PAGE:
Automated marketing and sales vs human skills?

First they came for marketing and then they came for sales. Or at least that’s how it feels. Traditional sales and marketing expertise is being actively devalued as the development of much needed online tools for sales and marketing professionals has led the way to automation tools. These tools seek to define pathways for marketing and selling strategies that are based on what the vendors believe to be best practice. Automation solutions are strongly targeting startups that often lack any formal marketing and sales capability, or whose teams have limited practical experience. As these startups develop their inbound sales strategies based on data mining alone they are making some critical tradeoffs that may not be obvious.

Automation appears at first sight to democratise access to sales and marketing skills using ready-packaged techniques, but it can also encourage companies to operate without the savvy, the judgement and the relationship development abilities of experienced sales and marketing folks. What we have seen with many uses of these tools is a lot of poor story development, little appreciation of the individual motivation of potential buyers and a clinical view of nurturing — despite the popularity of persona’s that attempt to define idealised buyers. We have the tools without the what and whyand a devaluation of marketeers and sales functions into analysts, campaign process managers and order takers.

Engineers never really understood marketers or sales people. So the engineers came for marketing first, with an algorithm or two that pumps out predefined bits of “content” like bread-crumb bait on a summer lake, looking for bites. If you get no bites you move on, and if you get one then haul them in fast with a flurry of discounts and offers that are guaranteed to convert into revenue. And, of course, we hope the margins stand up. With all those algorithmic smarts, who needs expensive sales people with expensive accounts and alcohol dependencies?

And now the post-sale has its own automation, a services algorithm that pushes out a light yet soulless welcome to message, pimping the client with a flurry of additional offers that focuses on the sale and not the experience. Not so much a follow up but more of a follow on because we know you love us. Got a problem? There are always FAQ’s and Knowledge-bases and online chat options where the CS representative behaves like someone with petit mal, going absent for minutes in the middle of an outpouring on how this problem is destroying your life. “Sorry about that” and the hollow “I’m listening…”

Tough analysis? Maybe, but the seeds of engineering discontent led us here and not the quest by customers for a soulless purchasing experience. It’s interesting to note that amongst the top ten marketing automation software vendors none included a professional marketer as a founder

To be fair, disruption often needs an external eye to find opportunity and fertile ground but in these cases it seems that the view of founders was that whatever had gone before provided little value to these emerging businesses, started mostly by engineers. You might want to look for tools with subject matter experts as co-founders as a start point.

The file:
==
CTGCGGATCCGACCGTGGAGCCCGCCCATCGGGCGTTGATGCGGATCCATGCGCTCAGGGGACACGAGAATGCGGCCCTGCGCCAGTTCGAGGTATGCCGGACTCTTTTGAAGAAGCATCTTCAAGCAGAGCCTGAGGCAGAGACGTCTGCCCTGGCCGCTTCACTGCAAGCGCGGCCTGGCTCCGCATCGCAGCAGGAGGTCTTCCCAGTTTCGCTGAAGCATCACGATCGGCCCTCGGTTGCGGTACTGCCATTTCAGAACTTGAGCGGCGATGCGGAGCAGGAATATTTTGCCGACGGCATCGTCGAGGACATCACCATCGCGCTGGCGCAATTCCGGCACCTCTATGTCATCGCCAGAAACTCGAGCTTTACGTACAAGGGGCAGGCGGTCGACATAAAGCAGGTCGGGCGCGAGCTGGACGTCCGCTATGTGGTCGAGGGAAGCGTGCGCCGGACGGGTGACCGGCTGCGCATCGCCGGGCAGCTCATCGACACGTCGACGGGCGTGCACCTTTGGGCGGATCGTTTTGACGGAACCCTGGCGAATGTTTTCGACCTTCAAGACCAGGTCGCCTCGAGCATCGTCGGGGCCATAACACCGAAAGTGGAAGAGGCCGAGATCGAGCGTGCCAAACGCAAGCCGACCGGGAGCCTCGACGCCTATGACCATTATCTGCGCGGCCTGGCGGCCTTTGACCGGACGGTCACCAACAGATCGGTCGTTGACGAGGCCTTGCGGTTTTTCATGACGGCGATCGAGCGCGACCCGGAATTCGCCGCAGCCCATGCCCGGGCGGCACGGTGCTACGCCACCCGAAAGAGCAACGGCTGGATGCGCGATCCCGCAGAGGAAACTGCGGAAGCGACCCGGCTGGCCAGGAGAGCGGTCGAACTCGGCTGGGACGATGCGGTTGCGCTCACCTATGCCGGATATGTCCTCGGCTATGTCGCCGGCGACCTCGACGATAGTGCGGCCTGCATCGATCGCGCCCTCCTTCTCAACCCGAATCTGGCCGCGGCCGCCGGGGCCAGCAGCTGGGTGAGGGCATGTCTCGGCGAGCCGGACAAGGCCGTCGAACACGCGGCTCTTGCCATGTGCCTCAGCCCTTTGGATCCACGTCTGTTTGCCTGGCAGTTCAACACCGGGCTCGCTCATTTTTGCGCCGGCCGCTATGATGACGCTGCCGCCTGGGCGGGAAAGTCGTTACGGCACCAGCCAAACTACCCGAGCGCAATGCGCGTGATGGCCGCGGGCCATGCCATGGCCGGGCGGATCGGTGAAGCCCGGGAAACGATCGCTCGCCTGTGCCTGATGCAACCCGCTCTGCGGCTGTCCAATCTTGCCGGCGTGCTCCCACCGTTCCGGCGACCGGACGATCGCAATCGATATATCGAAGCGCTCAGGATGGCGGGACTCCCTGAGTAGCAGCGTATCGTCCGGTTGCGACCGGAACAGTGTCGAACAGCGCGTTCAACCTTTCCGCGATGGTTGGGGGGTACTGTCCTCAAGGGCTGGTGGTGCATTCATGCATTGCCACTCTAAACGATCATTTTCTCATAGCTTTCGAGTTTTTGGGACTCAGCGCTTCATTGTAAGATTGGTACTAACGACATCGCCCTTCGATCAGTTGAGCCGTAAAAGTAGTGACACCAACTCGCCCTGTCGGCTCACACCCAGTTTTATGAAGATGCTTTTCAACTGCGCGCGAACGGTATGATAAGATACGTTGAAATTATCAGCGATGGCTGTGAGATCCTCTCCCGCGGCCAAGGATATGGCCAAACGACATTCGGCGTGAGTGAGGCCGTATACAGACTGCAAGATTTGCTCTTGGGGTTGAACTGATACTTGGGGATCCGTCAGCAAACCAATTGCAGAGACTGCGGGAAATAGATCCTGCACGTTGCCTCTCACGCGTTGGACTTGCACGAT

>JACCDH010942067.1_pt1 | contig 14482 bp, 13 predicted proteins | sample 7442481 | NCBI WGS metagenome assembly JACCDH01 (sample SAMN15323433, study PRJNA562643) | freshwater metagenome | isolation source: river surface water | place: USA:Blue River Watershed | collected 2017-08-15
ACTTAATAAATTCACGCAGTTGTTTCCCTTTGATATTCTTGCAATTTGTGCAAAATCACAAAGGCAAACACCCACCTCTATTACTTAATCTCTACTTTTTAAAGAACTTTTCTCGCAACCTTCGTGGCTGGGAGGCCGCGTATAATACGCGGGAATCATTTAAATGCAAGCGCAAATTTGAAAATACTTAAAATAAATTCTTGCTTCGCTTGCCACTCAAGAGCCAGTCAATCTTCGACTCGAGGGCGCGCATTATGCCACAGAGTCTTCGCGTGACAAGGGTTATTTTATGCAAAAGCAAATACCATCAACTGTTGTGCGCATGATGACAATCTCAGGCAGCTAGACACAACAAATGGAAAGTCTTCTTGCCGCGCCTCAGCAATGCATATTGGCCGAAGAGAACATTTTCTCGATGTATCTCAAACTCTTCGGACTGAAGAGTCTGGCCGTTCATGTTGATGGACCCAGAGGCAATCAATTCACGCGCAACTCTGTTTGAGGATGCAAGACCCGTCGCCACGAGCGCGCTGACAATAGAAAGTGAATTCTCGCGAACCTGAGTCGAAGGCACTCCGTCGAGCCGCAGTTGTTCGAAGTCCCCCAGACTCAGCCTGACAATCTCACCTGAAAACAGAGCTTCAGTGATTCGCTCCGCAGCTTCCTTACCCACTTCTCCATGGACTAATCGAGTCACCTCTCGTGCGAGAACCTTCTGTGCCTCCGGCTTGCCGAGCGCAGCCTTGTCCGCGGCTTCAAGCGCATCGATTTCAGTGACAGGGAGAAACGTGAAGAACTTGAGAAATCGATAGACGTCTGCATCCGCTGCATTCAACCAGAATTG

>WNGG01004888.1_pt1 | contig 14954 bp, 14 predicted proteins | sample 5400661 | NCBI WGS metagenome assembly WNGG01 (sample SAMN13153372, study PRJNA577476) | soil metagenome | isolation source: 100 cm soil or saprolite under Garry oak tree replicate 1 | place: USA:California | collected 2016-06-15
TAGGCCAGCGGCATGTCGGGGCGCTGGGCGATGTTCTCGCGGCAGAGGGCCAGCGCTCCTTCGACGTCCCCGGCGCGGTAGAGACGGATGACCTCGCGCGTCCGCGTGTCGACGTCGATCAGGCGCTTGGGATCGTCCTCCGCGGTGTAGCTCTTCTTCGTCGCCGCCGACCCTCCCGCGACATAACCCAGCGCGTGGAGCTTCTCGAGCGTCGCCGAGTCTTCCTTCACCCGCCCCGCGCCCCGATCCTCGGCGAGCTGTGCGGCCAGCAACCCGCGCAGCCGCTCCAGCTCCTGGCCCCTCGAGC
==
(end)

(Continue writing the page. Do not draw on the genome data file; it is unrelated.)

Consumers can be convinced that we want the soulless experience that appears to place us in control, at least some of the time. Tesco opened a chain of supermarkets in the US called Fresh & Easy where there were only customers and virtually no staff. Wander around aimlessly and then leave through the automated checkout with an apologetic lettuce. They failed. Google now believes they can do it better with their automated supermarkets. Eatsa in San Francisco offer you the opportunity to order your Quinoa Bowl from an iPad and receive it from a futuristic hole in the wall. Like a soulless Itsu with no value-add. Enjoy!

Many of the excellent new tools, find the most fertile ground amongst those with subject matter expertise, yet they can also convince others that packaged software makes them experts. The results are often less than spectacular for sales of new challenger products or services. Their sale is a crafted process of if-then loops, where the onus is on the buyer to educate themselves, fall into the right bucket or be discarded. Not ready to buy? Bad luck.

Where does this all lead? The move to prioritize order taking over the traditional skills may work for some, but for others they leave a lot of valuable prospects undeveloped or primed for the competition. By using a strategy of finding prospects already in “buying mode” you limit your ability to influence the sale, adjust the procurement specification or educate the prospect on technology and competitive advantages. A sort of “low attention span” view of your market where people you target either want it or they don’t. You are essentially reacting to someone else’s agenda and leaving it in the hands of the prospect to craft the sale.